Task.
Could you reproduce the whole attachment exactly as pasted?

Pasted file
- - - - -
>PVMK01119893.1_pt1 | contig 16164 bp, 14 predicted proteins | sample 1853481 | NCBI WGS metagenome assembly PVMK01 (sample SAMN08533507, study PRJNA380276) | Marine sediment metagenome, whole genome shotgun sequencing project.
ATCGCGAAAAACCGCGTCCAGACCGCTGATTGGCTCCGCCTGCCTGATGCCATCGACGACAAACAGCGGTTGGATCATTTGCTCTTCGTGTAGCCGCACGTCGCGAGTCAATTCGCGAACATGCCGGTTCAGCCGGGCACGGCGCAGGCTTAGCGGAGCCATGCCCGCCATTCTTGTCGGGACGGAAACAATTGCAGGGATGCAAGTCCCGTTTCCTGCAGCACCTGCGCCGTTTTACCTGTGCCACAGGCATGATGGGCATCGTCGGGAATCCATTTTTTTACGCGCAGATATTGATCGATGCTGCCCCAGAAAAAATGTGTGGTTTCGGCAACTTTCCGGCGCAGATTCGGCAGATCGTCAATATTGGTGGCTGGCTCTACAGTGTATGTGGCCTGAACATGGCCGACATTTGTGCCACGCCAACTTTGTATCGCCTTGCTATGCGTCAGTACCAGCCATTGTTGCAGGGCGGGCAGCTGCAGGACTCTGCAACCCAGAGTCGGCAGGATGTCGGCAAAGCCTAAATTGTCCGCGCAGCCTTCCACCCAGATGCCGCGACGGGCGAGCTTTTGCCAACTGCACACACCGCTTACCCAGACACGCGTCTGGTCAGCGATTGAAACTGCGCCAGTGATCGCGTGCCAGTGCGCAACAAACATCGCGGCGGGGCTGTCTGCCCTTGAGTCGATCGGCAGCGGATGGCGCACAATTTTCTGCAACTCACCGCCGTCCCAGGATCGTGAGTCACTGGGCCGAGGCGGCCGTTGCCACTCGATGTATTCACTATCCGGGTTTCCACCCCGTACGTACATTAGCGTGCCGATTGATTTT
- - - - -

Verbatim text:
>PVMK01119893.1_pt1 | contig 16164 bp, 14 predicted proteins | sample 1853481 | NCBI WGS metagenome assembly PVMK01 (sample SAMN08533507, study PRJNA380276) | Marine sediment metagenome, whole genome shotgun sequencing project.
ATCGCGAAAAACCGCGTCCAGACCGCTGATTGGCTCCGCCTGCCTGATGCCATCGACGACAAACAGCGGTTGGATCATTTGCTCTTCGTGTAGCCGCACGTCGCGAGTCAATTCGCGAACATGCCGGTTCAGCCGGGCACGGCGCAGGCTTAGCGGAGCCATGCCCGCCATTCTTGTCGGGACGGAAACAATTGCAGGGATGCAAGTCCCGTTTCCTGCAGCACCTGCGCCGTTTTACCTGTGCCACAGGCATGATGGGCATCGTCGGGAATCCATTTTTTTACGCGCAGATATTGATCGATGCTGCCCCAGAAAAAATGTGTGGTTTCGGCAACTTTCCGGCGCAGATTCGGCAGATCGTCAATATTGGTGGCTGGCTCTACAGTGTATGTGGCCTGAACATGGCCGACATTTGTGCCACGCCAACTTTGTATCGCCTTGCTATGCGTCAGTACCAGCCATTGTTGCAGGGCGGGCAGCTGCAGGACTCTGCAACCCAGAGTCGGCAGGATGTCGGCAAAGCCTAAATTGTCCGCGCAGCCTTCCACCCAGATGCCGCGACGGGCGAGCTTTTGCCAACTGCACACACCGCTTACCCAGACACGCGTCTGGTCAGCGATTGAAACTGCGCCAGTGATCGCGTGCCAGTGCGCAACAAACATCGCGGCGGGGCTGTCTGCCCTTGAGTCGATCGGCAGCGGATGGCGCACAATTTTCTGCAACTCACCGCCGTCCCAGGATCGTGAGTCACTGGGCCGAGGCGGCCGTTGCCACTCGATGTATTCACTATCCGGGTTTCCACCCCGTACGTACATTAGCGTGCCGATTGATTTT